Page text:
The brooch was so prominent in the footage from Parliament TV, and the image of the spider so potent as she called Johnson’s parliamentary suspension “void and of no effect,” that it sparked speculation of a hidden meaning—the obvious one being that she’s the spider and he’s her prey. People online jumped in with comments. A t-shirt company quickly mocked up an homage that it’s selling on eBay, and the spider brooch now has a Twitter account.
Hale has a well-documented fondness for brooches. In the past they’ve taken the form of a centipede, a frog, a gingerbread man, a fox, a spider’s web, and more. According to the Telegraph, in the past week she’s also worn a “lifelike” butterfly brooch and two different ones in the shape of dragonflies.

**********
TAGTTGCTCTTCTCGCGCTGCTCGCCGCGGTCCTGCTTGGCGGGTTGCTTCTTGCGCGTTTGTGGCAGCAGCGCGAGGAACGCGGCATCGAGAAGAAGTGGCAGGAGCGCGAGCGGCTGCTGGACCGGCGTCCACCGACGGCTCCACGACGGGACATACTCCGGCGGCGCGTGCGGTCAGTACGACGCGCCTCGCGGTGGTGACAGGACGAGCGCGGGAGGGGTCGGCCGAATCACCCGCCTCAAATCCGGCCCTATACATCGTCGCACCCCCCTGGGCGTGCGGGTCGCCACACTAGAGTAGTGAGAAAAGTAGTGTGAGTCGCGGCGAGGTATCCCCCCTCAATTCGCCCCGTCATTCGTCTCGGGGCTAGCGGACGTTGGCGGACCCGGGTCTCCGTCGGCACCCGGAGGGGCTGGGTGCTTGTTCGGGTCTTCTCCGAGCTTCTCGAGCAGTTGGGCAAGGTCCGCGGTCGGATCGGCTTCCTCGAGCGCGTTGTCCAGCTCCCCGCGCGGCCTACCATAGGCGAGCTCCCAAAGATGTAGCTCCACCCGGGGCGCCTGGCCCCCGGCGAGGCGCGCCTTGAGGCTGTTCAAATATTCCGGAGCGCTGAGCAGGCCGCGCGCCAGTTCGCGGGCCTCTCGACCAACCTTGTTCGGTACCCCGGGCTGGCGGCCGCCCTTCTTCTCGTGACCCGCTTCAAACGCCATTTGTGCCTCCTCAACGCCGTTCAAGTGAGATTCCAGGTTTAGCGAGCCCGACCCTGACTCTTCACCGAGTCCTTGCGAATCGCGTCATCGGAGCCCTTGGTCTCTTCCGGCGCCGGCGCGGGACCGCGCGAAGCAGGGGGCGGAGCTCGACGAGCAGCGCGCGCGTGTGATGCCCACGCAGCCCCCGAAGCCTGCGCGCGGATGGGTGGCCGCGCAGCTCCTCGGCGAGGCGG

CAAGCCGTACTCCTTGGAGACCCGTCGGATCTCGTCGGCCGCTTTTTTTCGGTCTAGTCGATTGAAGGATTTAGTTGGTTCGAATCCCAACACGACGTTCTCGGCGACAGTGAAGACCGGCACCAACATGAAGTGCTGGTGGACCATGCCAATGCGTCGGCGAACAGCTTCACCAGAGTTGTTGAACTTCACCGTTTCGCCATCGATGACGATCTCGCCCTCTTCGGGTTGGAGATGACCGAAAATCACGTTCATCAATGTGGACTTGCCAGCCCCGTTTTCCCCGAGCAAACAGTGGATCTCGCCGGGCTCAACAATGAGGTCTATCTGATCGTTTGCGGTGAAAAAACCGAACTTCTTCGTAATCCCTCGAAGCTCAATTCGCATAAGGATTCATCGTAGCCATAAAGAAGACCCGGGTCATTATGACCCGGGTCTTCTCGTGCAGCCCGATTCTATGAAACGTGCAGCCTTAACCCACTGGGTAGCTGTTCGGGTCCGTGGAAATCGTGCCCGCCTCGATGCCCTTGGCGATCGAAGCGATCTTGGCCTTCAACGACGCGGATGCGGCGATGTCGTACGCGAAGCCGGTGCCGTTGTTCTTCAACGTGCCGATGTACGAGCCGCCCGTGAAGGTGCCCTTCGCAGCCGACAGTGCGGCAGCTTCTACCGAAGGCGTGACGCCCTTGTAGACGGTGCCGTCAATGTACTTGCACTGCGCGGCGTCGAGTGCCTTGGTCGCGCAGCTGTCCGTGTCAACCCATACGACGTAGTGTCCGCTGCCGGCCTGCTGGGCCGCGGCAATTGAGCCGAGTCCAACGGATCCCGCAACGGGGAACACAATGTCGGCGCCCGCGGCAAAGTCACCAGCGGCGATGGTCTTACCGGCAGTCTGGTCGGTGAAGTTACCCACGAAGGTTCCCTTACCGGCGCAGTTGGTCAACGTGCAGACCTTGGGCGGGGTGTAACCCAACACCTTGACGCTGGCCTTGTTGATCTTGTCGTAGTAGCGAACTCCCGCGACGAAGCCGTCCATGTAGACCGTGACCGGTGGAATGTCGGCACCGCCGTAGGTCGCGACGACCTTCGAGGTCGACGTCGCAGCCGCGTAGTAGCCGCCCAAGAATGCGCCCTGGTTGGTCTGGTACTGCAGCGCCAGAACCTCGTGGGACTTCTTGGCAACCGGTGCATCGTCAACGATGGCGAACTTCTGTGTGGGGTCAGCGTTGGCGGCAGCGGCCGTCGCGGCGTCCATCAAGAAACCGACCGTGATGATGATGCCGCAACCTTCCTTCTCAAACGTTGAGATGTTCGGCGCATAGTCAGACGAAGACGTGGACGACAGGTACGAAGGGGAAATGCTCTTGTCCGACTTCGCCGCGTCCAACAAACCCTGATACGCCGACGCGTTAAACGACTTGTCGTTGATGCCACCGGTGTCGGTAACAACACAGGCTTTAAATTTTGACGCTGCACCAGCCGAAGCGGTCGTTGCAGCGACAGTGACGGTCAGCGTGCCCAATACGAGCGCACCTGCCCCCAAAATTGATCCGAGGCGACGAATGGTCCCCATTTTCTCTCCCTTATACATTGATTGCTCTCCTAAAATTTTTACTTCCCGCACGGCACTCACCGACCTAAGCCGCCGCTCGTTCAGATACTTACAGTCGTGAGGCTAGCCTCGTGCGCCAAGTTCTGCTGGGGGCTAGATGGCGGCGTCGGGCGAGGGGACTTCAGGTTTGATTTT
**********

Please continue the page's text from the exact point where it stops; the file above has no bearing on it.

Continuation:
This particular spider may have just been another in her collection, though it’s not the first time an ornamental pin has roused theories about deeper symbolism. Last year people noticed that Queen Elizabeth, who also has a taste for brooches, wore one given her by the Obamas, the former US first family, during a visit by current president Donald Trump. The queen regularly receives the jewelry pieces as gifts and has been known to choose them for the occasion. Some read it as a snub of Trump.
Madeline Albright, the former US secretary of state, was known for using her collection of decorative pins to suit her mood or situation. “Most of the pins are costume jewelry and are supposed to be reflective of whatever issue we’re dealing with or what I’m feeling like on a given day or where I’m going,” she told Smithsonian Magazine in 2010, in connection with an exhibition of more than 200 of her brooches on display at the institution. Mostly, though, she said they were just fun.
Maybe Hale was having some fun with her crystal spider. What’s certain is Boris Johnson was having no fun at all.
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